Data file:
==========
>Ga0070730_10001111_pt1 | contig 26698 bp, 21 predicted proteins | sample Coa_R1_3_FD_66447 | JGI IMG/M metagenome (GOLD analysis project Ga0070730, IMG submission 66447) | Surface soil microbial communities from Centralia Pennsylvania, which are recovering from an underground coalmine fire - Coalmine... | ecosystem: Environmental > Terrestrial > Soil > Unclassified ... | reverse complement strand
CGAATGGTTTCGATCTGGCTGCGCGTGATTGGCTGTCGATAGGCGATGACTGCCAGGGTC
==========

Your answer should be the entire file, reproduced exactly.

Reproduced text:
>Ga0070730_10001111_pt1 | contig 26698 bp, 21 predicted proteins | sample Coa_R1_3_FD_66447 | JGI IMG/M metagenome (GOLD analysis project Ga0070730, IMG submission 66447) | Surface soil microbial communities from Centralia Pennsylvania, which are recovering from an underground coalmine fire - Coalmine... | ecosystem: Environmental > Terrestrial > Soil > Unclassified ... | reverse complement strand
CGAATGGTTTCGATCTGGCTGCGCGTGATTGGCTGTCGATAGGCGATGACTGCCAGGGTC